Finders Keepers — or Not

For years, the Internet has put an endless supply of images in front of us and made it easy for us to collect those images for our own personal use. And there's a certain amount of "personal use" that's allowed under fair use copyright laws. But after a decade or two of pretty much getting away with hoarding images and recycling them on our websites, message boards, then Myspace, then Facebook, and now Pinterest — software has caught up to us.
All you have to do is open up a Google Image Search window, click on the little camera icon in the search field and upload your photo or type in the photo's URL and Google will happily return to you a nightmare of search results where that photo is currently being used online.
And if Google is happy to provide this service for free, imagine what kind of image-recognition and tracking software major companies can afford!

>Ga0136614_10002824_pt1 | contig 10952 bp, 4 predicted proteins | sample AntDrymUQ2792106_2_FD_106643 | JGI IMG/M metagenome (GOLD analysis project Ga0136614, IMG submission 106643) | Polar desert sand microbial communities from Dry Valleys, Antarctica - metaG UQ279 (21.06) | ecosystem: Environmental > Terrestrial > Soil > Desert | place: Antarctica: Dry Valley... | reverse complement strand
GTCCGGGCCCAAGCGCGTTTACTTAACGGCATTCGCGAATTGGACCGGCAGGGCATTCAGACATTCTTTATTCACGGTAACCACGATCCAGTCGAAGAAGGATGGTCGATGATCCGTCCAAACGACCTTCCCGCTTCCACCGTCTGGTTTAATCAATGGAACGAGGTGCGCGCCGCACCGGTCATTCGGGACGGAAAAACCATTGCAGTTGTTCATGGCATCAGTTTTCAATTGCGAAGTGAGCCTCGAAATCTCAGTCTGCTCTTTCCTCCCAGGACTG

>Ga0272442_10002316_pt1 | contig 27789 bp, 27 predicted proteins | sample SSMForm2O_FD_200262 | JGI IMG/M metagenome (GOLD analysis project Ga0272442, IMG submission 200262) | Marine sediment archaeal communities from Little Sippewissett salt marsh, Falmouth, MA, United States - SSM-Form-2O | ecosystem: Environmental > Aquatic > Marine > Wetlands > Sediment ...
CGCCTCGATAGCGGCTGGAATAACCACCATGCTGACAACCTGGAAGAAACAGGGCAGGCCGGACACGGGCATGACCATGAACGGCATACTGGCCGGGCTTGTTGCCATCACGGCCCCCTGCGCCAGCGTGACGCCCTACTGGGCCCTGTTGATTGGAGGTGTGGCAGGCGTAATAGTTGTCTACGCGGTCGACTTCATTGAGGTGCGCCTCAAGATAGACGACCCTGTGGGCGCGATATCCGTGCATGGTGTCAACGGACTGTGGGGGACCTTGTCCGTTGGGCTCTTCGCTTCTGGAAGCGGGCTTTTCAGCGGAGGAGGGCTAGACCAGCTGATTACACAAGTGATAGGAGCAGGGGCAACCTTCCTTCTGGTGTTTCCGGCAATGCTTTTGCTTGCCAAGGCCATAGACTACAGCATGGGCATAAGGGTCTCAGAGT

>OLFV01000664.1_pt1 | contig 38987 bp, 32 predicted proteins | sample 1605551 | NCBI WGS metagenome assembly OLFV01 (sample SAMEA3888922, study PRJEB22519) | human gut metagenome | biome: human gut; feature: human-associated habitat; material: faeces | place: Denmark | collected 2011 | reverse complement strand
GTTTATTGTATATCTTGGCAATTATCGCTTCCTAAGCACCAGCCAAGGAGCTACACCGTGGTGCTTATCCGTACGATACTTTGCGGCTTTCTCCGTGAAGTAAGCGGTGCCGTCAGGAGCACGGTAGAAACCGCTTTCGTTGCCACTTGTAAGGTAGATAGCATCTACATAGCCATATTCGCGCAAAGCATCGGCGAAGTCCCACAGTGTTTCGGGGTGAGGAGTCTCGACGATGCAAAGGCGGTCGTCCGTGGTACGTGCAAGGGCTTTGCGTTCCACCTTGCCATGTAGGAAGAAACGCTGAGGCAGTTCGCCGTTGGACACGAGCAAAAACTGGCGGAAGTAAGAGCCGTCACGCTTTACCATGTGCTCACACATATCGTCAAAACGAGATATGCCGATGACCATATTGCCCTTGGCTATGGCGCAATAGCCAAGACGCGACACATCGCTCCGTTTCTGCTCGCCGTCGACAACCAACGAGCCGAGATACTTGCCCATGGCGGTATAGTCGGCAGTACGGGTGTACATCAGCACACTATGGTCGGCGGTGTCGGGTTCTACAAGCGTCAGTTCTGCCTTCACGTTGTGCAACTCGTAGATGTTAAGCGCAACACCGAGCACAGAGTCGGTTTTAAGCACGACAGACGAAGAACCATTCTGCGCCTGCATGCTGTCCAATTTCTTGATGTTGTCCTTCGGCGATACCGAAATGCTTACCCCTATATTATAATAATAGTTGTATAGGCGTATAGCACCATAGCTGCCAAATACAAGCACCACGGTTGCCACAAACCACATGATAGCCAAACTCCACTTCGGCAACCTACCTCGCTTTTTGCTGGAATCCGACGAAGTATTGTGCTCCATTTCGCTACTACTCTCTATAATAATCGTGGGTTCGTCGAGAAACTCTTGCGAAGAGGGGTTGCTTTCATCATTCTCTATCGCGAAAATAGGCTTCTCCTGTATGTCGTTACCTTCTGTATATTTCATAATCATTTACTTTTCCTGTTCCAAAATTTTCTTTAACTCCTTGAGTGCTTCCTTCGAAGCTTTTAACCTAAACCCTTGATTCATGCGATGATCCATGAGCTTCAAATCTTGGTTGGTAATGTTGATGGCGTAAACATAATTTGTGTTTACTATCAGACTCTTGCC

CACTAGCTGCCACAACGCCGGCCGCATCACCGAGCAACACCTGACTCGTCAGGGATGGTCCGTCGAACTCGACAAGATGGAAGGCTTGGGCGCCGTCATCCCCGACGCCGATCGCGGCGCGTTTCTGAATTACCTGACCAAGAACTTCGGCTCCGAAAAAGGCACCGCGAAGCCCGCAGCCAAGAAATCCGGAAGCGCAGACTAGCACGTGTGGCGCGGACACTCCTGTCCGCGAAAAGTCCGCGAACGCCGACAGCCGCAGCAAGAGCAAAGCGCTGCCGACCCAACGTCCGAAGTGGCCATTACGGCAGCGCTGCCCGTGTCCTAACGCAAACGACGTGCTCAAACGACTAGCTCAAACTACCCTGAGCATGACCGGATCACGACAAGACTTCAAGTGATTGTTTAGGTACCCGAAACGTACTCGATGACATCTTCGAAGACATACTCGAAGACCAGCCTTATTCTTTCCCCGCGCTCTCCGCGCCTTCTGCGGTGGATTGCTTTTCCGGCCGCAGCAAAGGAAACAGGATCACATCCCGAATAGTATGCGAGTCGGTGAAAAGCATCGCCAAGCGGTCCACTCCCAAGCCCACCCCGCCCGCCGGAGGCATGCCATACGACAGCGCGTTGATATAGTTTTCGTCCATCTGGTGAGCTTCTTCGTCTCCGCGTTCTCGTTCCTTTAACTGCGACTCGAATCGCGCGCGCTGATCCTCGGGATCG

I have long maintained that the Internet makes using images to "quote" someone a possibility. If you use someone's image, you can easily caption it with proper credit and/or link back to the source of the photo. In my opinion, this would be the same as using quotation marks in a paragraph to quote something someone has said without getting nailed for plagiarism.
But not everyone does that. The thought doesn't even occur to many people. I personally have found several of my images being used on blogs around the world, many of them do give me credit (hard not to with that watermark across them) and give the URL to where they found my photo. But not all of them bother with this, and none of them have made the attempt to simply contact me (easy enough to do from any of the places I post photos) to politely ask for permission to use my images.
There are some big companies out there whose business it is to buy, sell, and rent images for commercial use and it looks like some of them are getting serious about tracking down those images and making sure they get paid for them.
This seems to be a subject that is currently getting a lot of attention and it looks like some companies are skipping the traditional (but not required) step of sending "cease and desist" orders before issuing a bill and threatening to sue.
Remember, if it doesn't belong to you, it belongs to someone else; if you don't have permission to use the image, don't.

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